Residents in South Ozone Park are planning yet another protest in response to the ACS’ juvenile detention center in the area.
The state’s Close to Home program moves 18 juveniles in upstate facilities back down to the city in order to have them closer to their families.
A group of residents, named the Committee to Stop the Prison in South Ozone Park, is hosting the protest. They will rally on Saturday at the parking lot of St. Anthony of Padua Parish, located on 133-25 128 Street.
“When our government infringes into our way of life, our freedom and our prosperity, we need to stand together and honorably fight for our rights,” a flier for the protest states.
Recently, the center was audited by city comptroller Scott Stringer. The contract was rejected last month but ACS resent the contract to Stringer’s office on July 13.
Another day, another crime at Resorts World Casino.
Around 7 p.m. on Saturday night, a man attacked a 66-year-old security guard outside of the casino. During the attack, the security guard dropped the keys to his 2008 Lexus. The attacker stole the keys and took off in the vehicle.
The guard was taken to a local hospital where he was treated for a broken eye socket and a broken nose.
The suspect is approximately 6 feet tall and bald. Anyone with information should call Crime Stoppers at 800-577-TIPS.
Ozone Park’s new strip mall, located on Cross Bay Boulevard between Albert Road and North Conduit Avenue, is now in business. Some stores have already opened up shop while others will be opening soon.
The site had previously sat vacant for over a decade. Permits for the strip mall were finalized in March 2014 and construction began shortly after. Currently, there are a few businesses, such as Empire J Nail Spa (formerly Nail Tek, which was further down Cross Bay Boulevard but now closed), Nadia Rima and CKO Kickboxing that are opened.
TruBurger, Dunkin Donuts, a Verizon Wireless storefront, a sushi restaurant are all coming to the mall as well, although there is no specific completion date for any of the businesses.
After Monday’s sweltering heat, some homes in Queens are still without power.
Homes in Staten Island, Queens and Brooklyn either lost power or had to live with reduced power as temperatures rose to nearly 100 degrees. Eight percent, close to 138,000, of Con Edison’s customers within the neighborhoods of Broad Channel, Howard Beach, Ozone Park, Lindenwood, Richmond Hill, South Ozone Park, Kew Gardens and Woodhaven were affected. Most have regained full power.
On Wednesday, however, some homes near the Aqueduct Racetrack have still reported no lights in their homes. Restoration is estimated to occur within the early afternoon between 1 p.m. and 2:30 p.m.
You can check service restoration status at www.conEd.com or by calling 1-800-75-CONED (1-800-752-6633).
An early morning fire broke out in Ozone Park, injuring five residents and two firefighters.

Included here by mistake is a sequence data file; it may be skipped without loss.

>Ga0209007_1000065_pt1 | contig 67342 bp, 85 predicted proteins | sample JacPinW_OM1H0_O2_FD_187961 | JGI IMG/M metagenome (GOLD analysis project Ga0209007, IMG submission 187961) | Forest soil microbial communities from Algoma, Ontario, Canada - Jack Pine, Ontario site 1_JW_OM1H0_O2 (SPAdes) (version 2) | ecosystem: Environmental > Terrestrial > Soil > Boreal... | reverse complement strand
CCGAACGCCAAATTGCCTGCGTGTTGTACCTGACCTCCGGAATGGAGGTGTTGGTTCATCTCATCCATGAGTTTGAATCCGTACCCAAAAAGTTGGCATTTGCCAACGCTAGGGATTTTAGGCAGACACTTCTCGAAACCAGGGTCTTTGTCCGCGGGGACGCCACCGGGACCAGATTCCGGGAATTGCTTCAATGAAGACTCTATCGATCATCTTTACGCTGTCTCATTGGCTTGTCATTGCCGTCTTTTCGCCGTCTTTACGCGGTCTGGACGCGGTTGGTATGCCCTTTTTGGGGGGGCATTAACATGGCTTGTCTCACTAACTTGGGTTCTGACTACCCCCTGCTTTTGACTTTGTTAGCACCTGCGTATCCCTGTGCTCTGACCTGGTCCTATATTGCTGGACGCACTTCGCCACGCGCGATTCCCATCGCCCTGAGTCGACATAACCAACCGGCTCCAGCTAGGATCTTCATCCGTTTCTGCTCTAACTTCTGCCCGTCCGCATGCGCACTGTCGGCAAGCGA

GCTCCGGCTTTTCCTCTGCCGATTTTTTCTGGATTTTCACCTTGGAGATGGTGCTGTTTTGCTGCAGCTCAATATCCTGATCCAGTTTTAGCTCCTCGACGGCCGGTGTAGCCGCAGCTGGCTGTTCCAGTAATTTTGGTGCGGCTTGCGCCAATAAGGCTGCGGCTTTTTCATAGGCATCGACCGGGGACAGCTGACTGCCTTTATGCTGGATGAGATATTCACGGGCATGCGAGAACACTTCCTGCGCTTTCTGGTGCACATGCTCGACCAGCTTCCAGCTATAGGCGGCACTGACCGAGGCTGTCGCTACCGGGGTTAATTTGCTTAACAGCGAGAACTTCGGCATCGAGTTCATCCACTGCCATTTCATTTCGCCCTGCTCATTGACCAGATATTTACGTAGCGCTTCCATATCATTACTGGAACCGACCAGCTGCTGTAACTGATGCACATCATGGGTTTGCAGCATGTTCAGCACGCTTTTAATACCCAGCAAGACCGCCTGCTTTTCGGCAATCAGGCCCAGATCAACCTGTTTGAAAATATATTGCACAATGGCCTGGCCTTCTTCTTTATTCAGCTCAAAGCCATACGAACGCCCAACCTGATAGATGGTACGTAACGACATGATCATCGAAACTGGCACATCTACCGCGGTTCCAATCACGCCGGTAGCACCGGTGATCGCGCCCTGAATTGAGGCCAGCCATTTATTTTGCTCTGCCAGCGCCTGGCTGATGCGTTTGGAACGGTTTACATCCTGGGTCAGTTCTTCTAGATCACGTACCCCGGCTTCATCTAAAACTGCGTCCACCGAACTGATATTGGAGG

Officials said the fire began around 3:17 a.m. at 103-28 105th Street. The fire erupted on a deck and proceeded to spread throughout the first floor of a two-story private home. A neighbor banged on the door to wake the residents of the home and then called 911. At about 3:25 a.m., the blaze escalated to a second alarm. Firefighters managed to control the fire around 4:27 a.m.
The five residents were taken to North Shore University Hospital for minor injuries. One of the two injured firefighters was also taken to the hospital.
Someone torched a soon-to-be-closed Lutheran Church in Ozone Park this week.
Early Monday morning, around 2 a.m., an arsonist broke into Christ Evangelical Lutheran Church at 85-15 101st Avenue and lit a fire within the church’s community center. While working a double shift, Nathaniel Rodriguez, the custodian, noticed something amiss when he was across the street taking trash out. When he returned to the church, he saw that the hallway’s linoleum floors were charred and the gas burners in the kitchen had been turned on. A can of Easy-Off was on top of the stove, which shows that the arsonist wanted to create more chaos.
The arsonist used old church records to start the fire, some records going back as far as 1884. Church offices were also ransacked.
Church council president John Naudus couldn’t believe the amount of historical records, such as wedding and funeral information, that could have been destroyed.
“It’s a real kick in the teeth,” Naudus said.
The church closed its doors this week. In the future, they are planning to join with St. Luke’s Luthern Church in Woodhaven and St. Philip Evangelical Church in Brooklyn to form one mega church, All Saints Lutheran Church.
“Maybe someone didn’t like the fact we were closing,” said Rodriguez.
On June 23, actor Dick Van Patten died in Santa Monica, California at the age of 86. The famed actor starred in hit movies and shows like “Freaky Friday,” “Eight is Enough,” “Spaceballs” and “Robin Hood, Men in Tights.”
Van Patten was also a huge horse racing fan. A native New Yorker, he spent a lot of time at Aqueduct Racetrack with his father growing up. The racetrack fueled his passion for the sport. Van Patten ended up purchasing his first Thoroughbreds in 1946 at the age of 18. When he move to California, he eventually had his own small stables and a number of horses trained by Bill Spawr.
His publicist Jeffrey Ballard once spoke to TMZ saying, “the only time Dick Van Patten runs is down the stretch at the racetrack when his horses are winning.”
On June 10, 1944, in front of a crowd nearing 26,000 people, there was a dead heat tie for first place at Aqueduct Racetrack. Horses Brownie, Bossuet and Wait a Bit were ridden by Eddie Guerin, Jimmy Stout and Gayle Smith. The crowd was first split as to who actually won the race, but with the help of a clear magic-eye camera, it was determined that each horse crossed the line at the same time.